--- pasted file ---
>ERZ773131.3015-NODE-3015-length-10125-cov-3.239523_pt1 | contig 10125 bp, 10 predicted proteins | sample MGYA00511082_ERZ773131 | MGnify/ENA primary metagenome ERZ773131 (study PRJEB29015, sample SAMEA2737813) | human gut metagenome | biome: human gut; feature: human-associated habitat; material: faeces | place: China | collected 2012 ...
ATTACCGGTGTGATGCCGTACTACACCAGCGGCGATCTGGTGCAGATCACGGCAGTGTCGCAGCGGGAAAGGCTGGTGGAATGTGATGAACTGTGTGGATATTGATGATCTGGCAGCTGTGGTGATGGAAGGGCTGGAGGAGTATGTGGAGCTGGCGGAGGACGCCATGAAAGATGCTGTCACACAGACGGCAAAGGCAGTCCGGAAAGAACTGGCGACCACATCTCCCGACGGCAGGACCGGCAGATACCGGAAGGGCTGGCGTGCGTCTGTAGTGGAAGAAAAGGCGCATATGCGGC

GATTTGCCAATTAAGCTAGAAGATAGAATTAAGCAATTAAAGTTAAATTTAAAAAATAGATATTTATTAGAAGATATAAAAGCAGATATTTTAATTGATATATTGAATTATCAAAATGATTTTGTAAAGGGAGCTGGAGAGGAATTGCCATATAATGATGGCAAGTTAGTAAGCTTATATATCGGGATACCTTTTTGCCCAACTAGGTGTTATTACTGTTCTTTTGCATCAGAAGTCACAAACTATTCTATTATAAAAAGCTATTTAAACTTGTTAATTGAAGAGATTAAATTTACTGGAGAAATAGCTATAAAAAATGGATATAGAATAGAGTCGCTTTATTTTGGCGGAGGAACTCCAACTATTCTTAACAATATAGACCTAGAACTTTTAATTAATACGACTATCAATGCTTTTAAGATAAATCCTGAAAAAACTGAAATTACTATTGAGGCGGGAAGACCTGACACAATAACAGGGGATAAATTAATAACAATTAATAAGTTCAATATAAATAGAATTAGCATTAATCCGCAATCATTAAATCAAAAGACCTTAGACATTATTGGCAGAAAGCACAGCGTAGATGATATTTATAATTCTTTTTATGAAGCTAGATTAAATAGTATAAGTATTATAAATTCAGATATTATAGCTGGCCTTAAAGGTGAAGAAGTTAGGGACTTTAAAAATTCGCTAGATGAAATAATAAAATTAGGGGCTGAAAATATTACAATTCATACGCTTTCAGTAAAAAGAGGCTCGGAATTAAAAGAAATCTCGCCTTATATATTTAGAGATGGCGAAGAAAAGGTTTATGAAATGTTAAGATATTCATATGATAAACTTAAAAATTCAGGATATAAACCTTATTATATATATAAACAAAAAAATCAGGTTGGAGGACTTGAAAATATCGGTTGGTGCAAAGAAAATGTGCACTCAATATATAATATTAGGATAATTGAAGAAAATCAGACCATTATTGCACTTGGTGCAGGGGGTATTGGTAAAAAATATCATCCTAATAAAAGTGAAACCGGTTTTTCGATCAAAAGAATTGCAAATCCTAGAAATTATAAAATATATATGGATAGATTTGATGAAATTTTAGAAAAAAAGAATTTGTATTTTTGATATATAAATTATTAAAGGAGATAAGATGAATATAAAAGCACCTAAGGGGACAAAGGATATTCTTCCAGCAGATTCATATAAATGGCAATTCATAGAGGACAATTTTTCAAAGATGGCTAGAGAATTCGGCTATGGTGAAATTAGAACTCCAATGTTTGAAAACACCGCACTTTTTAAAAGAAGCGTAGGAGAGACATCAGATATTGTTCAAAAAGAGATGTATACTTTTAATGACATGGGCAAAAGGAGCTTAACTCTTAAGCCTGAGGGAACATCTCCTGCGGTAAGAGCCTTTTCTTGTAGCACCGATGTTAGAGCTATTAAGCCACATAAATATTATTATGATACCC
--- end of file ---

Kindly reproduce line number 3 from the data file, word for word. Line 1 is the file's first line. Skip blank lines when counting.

GATTTGCCAATTAAGCTAGAAGATAGAATTAAGCAATTAAAGTTAAATTTAAAAAATAGATATTTATTAGAAGATATAAAAGCAGATATTTTAATTGATATATTGAATTATCAAAATGATTTTGTAAAGGGAGCTGGAGAGGAATTGCCATATAATGATGGCAAGTTAGTAAGCTTATATATCGGGATACCTTTTTGCCCAACTAGGTGTTATTACTGTTCTTTTGCATCAGAAGTCACAAACTATTCTATTATAAAAAGCTATTTAAACTTGTTAATTGAAGAGATTAAATTTACTGGAGAAATAGCTATAAAAAATGGATATAGAATAGAGTCGCTTTATTTTGGCGGAGGAACTCCAACTATTCTTAACAATATAGACCTAGAACTTTTAATTAATACGACTATCAATGCTTTTAAGATAAATCCTGAAAAAACTGAAATTACTATTGAGGCGGGAAGACCTGACACAATAACAGGGGATAAATTAATAACAATTAATAAGTTCAATATAAATAGAATTAGCATTAATCCGCAATCATTAAATCAAAAGACCTTAGACATTATTGGCAGAAAGCACAGCGTAGATGATATTTATAATTCTTTTTATGAAGCTAGATTAAATAGTATAAGTATTATAAATTCAGATATTATAGCTGGCCTTAAAGGTGAAGAAGTTAGGGACTTTAAAAATTCGCTAGATGAAATAATAAAATTAGGGGCTGAAAATATTACAATTCATACGCTTTCAGTAAAAAGAGGCTCGGAATTAAAAGAAATCTCGCCTTATATATTTAGAGATGGCGAAGAAAAGGTTTATGAAATGTTAAGATATTCATATGATAAACTTAAAAATTCAGGATATAAACCTTATTATATATATAAACAAAAAAATCAGGTTGGAGGACTTGAAAATATCGGTTGGTGCAAAGAAAATGTGCACTCAATATATAATATTAGGATAATTGAAGAAAATCAGACCATTATTGCACTTGGTGCAGGGGGTATTGGTAAAAAATATCATCCTAATAAAAGTGAAACCGGTTTTTCGATCAAAAGAATTGCAAATCCTAGAAATTATAAAATATATATGGATAGATTTGATGAAATTTTAGAAAAAAAGAATTTGTATTTTTGATATATAAATTATTAAAGGAGATAAGATGAATATAAAAGCACCTAAGGGGACAAAGGATATTCTTCCAGCAGATTCATATAAATGGCAATTCATAGAGGACAATTTTTCAAAGATGGCTAGAGAATTCGGCTATGGTGAAATTAGAACTCCAATGTTTGAAAACACCGCACTTTTTAAAAGAAGCGTAGGAGAGACATCAGATATTGTTCAAAAAGAGATGTATACTTTTAATGACATGGGCAAAAGGAGCTTAACTCTTAAGCCTGAGGGAACATCTCCTGCGGTAAGAGCCTTTTCTTGTAGCACCGATGTTAGAGCTATTAAGCCACATAAATATTATTATGATACCC